Unlike influential 1950 Japanese movie Rashomon, the retellings are not distorted or misremembered through alternate viewpoints. Instead, each iteration of the ten days leading up to the discovery of a body in the woods delicately reveals more details while obscuring others. It feels less like peeing away layers of an onion, and more like stripping back different shaped pages of tracing paper over a photo - making contrasting parts of the image clearer each time. The idea is far from revolutionary, but Gobert deserves credit for how well it works here.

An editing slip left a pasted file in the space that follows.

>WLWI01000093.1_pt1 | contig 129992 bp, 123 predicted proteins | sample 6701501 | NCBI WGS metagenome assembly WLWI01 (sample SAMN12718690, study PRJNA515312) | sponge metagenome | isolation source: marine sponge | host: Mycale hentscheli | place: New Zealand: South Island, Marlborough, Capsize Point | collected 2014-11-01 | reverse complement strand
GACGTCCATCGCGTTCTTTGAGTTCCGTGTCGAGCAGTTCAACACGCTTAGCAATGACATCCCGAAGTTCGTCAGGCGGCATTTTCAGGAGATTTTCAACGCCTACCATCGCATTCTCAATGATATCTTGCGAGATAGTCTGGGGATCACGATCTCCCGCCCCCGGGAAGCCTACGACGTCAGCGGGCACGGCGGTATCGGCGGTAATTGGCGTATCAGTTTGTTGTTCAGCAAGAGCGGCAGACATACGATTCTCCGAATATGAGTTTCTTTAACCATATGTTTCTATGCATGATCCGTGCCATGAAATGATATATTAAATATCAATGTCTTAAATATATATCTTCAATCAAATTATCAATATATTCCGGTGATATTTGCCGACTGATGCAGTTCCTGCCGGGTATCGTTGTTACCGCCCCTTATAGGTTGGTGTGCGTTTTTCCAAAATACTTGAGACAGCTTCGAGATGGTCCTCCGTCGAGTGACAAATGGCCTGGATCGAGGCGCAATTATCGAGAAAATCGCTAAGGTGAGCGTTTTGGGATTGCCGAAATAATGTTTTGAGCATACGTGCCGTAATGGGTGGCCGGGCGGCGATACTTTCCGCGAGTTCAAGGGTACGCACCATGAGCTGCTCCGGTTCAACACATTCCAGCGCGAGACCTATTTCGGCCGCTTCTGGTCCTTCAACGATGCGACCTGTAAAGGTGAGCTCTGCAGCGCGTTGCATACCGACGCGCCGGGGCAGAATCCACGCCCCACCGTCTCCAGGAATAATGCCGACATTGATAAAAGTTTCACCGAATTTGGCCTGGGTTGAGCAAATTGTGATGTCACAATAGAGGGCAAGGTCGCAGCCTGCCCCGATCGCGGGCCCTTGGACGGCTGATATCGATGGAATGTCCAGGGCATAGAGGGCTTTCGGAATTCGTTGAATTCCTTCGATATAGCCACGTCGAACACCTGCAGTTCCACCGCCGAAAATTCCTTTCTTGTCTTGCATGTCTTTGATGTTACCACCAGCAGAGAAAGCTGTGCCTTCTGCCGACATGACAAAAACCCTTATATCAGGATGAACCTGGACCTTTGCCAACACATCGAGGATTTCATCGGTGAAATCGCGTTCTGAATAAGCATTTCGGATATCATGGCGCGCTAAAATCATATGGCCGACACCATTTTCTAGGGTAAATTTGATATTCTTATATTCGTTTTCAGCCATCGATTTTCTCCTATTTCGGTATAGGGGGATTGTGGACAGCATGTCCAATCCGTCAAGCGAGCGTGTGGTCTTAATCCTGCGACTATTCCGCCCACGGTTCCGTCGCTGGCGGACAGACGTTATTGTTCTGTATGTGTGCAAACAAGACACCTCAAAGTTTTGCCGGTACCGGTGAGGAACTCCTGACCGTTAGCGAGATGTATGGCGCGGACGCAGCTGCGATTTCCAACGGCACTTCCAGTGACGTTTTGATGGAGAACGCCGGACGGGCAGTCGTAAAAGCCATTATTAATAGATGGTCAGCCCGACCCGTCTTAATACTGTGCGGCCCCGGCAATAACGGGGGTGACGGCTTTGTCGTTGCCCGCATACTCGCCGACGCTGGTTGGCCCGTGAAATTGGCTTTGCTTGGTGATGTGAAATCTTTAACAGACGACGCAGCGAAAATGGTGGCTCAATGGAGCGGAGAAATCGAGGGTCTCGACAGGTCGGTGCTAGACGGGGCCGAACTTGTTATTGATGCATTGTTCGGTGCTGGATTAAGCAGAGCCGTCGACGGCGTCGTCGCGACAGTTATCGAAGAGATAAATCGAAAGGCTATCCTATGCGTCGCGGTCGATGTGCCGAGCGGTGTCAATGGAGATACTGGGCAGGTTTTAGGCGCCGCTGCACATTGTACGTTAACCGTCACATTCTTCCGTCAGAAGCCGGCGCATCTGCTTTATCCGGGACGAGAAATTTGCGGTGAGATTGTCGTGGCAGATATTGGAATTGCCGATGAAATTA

In addition to a wonderful soundtrack, he's helped by some great performances from the young cast. Teen characters Jérémie (Jules Pelissier), Alice (Ana Giradot), Rabier (Serge Riaboukine), Laetitia (Selma El Mouissi) and Simon himself (Laurent Delbecque) are given real believability and heart. You get an insight into teenage life, but the ideas and emotions are subtle enough to enhance and not overshadow the story. Like many a movie with a rather ripped narrative, it's hard to say how enjoyable Lights Out will be to watch again - but first time round it's a pleasure.
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